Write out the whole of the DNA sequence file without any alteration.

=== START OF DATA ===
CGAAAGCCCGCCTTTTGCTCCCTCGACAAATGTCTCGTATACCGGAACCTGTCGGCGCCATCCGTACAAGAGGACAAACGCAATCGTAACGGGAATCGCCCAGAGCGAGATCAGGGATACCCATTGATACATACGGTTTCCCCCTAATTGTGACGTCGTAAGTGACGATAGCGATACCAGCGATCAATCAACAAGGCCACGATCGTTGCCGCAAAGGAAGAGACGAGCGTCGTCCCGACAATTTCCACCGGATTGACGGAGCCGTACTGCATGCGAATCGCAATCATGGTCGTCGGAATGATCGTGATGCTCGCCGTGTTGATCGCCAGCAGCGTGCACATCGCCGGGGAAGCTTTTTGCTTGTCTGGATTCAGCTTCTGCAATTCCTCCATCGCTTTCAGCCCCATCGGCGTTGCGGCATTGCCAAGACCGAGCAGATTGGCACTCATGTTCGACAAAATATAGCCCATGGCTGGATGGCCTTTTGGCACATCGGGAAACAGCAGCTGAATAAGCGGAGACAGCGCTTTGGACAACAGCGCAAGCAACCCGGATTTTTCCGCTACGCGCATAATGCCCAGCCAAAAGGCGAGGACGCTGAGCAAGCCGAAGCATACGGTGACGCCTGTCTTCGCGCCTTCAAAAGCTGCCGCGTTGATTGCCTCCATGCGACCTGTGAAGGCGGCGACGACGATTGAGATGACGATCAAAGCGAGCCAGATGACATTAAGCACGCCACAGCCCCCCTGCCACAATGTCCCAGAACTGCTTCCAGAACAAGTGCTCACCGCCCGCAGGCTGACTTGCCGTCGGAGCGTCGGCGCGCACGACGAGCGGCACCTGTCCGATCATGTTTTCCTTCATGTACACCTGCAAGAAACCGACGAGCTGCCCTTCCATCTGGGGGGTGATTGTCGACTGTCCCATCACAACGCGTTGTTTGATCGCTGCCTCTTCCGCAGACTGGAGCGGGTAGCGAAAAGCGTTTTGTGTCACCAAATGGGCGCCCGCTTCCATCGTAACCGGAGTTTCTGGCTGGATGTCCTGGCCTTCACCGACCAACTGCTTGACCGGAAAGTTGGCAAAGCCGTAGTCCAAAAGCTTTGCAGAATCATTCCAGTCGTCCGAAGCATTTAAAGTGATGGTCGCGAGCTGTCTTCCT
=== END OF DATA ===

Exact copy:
CGAAAGCCCGCCTTTTGCTCCCTCGACAAATGTCTCGTATACCGGAACCTGTCGGCGCCATCCGTACAAGAGGACAAACGCAATCGTAACGGGAATCGCCCAGAGCGAGATCAGGGATACCCATTGATACATACGGTTTCCCCCTAATTGTGACGTCGTAAGTGACGATAGCGATACCAGCGATCAATCAACAAGGCCACGATCGTTGCCGCAAAGGAAGAGACGAGCGTCGTCCCGACAATTTCCACCGGATTGACGGAGCCGTACTGCATGCGAATCGCAATCATGGTCGTCGGAATGATCGTGATGCTCGCCGTGTTGATCGCCAGCAGCGTGCACATCGCCGGGGAAGCTTTTTGCTTGTCTGGATTCAGCTTCTGCAATTCCTCCATCGCTTTCAGCCCCATCGGCGTTGCGGCATTGCCAAGACCGAGCAGATTGGCACTCATGTTCGACAAAATATAGCCCATGGCTGGATGGCCTTTTGGCACATCGGGAAACAGCAGCTGAATAAGCGGAGACAGCGCTTTGGACAACAGCGCAAGCAACCCGGATTTTTCCGCTACGCGCATAATGCCCAGCCAAAAGGCGAGGACGCTGAGCAAGCCGAAGCATACGGTGACGCCTGTCTTCGCGCCTTCAAAAGCTGCCGCGTTGATTGCCTCCATGCGACCTGTGAAGGCGGCGACGACGATTGAGATGACGATCAAAGCGAGCCAGATGACATTAAGCACGCCACAGCCCCCCTGCCACAATGTCCCAGAACTGCTTCCAGAACAAGTGCTCACCGCCCGCAGGCTGACTTGCCGTCGGAGCGTCGGCGCGCACGACGAGCGGCACCTGTCCGATCATGTTTTCCTTCATGTACACCTGCAAGAAACCGACGAGCTGCCCTTCCATCTGGGGGGTGATTGTCGACTGTCCCATCACAACGCGTTGTTTGATCGCTGCCTCTTCCGCAGACTGGAGCGGGTAGCGAAAAGCGTTTTGTGTCACCAAATGGGCGCCCGCTTCCATCGTAACCGGAGTTTCTGGCTGGATGTCCTGGCCTTCACCGACCAACTGCTTGACCGGAAAGTTGGCAAAGCCGTAGTCCAAAAGCTTTGCAGAATCATTCCAGTCGTCCGAAGCATTTAAAGTGATGGTCGCGAGCTGTCTTCCT